Wednesday, 19 November 2014

Protect your medical data from identity theft

By Constance Gustke, Marketwatch

Your doctor’s files could be bad for your financial health.

Hackers, notorious for stealing credit and debit-card information from stores, and other thieves are increasingly targeting medical records, which can be more valuable because they include such coveted data as Social Security numbers, birth dates, driver’s license numbers and checking-account numbers, experts say.

Medical-record data offer identity thieves one-stop shopping, says Al Pascual, senior analyst of fraud and security at Javelin Strategy & Research, a research and consulting firm in Pleasanton, Calif.

“There’s so much information that can be used in a variety of ways after it’s stolen,” he says, “such as opening a new checking account, filing fraudulent tax returns or getting a new consumer loan.”

Or even medical-identity hijacking, in which personal information is sold and used to get medical care. The theft can mean canceled insurance plans, damaged credit, misdiagnosed illnesses and unwarranted medical charges that can take over a year to fix.

Medical records typically sell on the black market for about $50 each, says Pascual. The thieves, often hackers from overseas, are rarely caught, and medical clinics and hospitals compound the problem by having poor record security and holding personal data for long periods.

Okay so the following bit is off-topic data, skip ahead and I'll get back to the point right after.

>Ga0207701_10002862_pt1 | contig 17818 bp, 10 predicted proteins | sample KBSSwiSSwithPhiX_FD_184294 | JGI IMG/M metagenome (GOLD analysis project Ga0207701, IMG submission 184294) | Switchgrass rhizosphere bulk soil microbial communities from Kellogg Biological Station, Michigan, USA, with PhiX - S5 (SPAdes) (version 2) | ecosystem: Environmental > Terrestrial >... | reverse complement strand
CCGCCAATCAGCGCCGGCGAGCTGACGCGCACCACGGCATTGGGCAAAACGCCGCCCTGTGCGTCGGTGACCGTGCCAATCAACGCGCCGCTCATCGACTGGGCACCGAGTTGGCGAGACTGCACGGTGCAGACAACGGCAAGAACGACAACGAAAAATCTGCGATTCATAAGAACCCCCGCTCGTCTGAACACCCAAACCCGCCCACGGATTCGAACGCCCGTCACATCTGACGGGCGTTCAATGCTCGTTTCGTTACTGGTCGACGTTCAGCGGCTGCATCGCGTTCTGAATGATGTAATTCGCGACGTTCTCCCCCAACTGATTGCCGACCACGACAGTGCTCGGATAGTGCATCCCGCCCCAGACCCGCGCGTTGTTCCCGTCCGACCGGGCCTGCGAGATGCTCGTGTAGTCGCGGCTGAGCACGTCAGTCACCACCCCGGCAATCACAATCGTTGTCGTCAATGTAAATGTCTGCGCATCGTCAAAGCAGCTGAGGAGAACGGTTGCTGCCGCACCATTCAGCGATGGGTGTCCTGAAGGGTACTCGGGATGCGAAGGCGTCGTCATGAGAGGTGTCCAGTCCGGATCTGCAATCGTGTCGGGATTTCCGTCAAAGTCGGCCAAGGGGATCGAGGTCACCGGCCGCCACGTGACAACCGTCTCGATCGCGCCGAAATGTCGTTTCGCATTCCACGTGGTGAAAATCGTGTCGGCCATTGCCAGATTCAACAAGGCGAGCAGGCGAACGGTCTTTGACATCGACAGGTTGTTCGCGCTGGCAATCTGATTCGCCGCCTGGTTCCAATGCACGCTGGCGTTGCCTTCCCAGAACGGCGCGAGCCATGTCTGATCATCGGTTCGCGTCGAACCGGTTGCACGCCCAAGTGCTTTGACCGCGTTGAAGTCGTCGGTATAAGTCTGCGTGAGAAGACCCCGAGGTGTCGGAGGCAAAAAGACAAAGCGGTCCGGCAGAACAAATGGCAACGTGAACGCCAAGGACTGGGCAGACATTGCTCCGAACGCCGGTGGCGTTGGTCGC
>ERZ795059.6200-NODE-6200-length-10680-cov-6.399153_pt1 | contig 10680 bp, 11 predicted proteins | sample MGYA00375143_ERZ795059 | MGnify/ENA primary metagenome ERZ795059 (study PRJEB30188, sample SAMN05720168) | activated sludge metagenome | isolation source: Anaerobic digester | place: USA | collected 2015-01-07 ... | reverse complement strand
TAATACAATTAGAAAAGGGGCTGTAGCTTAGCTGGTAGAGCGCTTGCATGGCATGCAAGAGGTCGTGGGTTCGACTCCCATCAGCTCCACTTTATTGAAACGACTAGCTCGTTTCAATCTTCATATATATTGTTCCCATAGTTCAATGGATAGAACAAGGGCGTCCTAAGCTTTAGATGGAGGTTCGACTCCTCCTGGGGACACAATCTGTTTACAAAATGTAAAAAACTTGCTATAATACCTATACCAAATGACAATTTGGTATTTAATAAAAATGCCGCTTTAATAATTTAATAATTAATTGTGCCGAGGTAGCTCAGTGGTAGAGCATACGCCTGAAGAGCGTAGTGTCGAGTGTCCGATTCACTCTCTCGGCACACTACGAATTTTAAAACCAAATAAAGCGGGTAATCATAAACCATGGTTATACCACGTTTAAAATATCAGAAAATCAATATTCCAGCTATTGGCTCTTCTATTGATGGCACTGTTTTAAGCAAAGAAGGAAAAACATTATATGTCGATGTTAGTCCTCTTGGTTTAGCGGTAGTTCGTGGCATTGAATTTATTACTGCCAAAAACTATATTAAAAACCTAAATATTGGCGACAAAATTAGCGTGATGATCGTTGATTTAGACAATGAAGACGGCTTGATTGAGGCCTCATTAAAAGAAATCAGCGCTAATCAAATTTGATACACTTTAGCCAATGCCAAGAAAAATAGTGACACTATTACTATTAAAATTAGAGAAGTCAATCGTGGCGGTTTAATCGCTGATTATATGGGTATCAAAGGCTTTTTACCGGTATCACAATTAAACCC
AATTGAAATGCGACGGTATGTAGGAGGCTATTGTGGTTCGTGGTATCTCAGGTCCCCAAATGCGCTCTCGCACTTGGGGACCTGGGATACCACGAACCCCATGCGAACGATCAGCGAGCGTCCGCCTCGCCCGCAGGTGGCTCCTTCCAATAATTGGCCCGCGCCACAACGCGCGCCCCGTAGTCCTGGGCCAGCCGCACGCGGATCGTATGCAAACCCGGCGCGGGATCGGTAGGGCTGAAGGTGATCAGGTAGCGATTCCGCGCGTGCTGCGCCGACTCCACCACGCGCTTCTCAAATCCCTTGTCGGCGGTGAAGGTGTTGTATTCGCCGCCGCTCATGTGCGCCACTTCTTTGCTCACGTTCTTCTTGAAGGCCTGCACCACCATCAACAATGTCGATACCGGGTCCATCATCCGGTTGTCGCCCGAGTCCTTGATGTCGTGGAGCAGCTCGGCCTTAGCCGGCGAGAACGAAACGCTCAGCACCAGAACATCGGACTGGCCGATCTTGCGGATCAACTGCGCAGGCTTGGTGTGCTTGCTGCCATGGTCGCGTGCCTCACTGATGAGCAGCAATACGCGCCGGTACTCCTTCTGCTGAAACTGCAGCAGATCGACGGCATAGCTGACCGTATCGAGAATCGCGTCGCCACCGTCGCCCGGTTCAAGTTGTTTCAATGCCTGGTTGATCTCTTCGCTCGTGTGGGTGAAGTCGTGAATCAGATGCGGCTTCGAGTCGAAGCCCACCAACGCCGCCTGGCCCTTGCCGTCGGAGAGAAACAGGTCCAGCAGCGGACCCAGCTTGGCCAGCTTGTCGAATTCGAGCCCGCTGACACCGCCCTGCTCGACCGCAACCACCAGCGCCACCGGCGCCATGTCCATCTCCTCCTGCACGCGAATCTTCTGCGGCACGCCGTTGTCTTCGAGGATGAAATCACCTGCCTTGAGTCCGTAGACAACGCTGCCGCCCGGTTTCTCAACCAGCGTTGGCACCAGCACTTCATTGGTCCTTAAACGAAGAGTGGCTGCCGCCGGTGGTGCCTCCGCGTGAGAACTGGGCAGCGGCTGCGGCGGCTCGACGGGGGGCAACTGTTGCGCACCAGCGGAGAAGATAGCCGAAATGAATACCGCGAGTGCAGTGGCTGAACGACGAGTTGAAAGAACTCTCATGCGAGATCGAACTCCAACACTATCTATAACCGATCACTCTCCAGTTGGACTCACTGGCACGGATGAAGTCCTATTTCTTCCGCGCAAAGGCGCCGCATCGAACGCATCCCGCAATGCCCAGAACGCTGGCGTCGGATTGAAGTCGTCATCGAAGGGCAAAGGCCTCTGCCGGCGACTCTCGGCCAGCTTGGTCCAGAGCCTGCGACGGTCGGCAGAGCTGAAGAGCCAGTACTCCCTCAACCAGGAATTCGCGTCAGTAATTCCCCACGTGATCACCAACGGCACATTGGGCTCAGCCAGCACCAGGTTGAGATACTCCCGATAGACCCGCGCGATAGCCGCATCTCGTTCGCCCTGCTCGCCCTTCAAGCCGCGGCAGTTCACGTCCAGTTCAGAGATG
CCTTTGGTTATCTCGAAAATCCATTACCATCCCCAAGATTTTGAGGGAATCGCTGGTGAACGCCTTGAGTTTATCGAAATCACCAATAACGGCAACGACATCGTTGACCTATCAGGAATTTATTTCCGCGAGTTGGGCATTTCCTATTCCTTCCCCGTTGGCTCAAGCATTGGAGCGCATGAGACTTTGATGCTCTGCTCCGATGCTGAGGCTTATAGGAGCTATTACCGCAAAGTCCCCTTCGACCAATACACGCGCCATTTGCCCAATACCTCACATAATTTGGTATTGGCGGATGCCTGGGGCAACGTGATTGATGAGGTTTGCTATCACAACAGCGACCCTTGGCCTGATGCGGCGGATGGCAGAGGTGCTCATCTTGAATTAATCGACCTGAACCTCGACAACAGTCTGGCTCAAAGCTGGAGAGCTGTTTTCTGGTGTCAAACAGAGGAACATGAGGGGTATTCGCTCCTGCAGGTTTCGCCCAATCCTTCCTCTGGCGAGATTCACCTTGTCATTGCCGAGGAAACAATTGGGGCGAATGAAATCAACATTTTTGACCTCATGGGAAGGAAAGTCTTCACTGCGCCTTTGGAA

This widespread problem of medical-record theft, which often targets children and the elderly, shows no signs of slowing.

The number of medical identity victims was up nearly 20% last year from 2012, the most recent data available, according to the Ponemon Institute, a research firm based in Traverse City, Mich. About 1.8 million Americans were victimized in 2013, at a cost of $12.3 billion.

One major factor behind the problem: the increasing digitization of medical records.

“Digitized records are much easier to steal than paper ones,” says Deborah Peel, a physician and founder of Patient Privacy Rights, a nonprofit advocacy group in Austin, Texas. “Once you needed a convoy to haul away records. Now all you need is a thumb drive.”

Digitized medical records can now also be stashed in millions of databases, she says, making them harder to correct because they’re in so many different locations if fraud does occur.

This summer, Community Health Systems , a hospital chain in 29 states, had its records hacked by a Chinese group that stole Social Security numbers and other data from 4.5 million patients, according to U.S. Department of Health and Human Services records.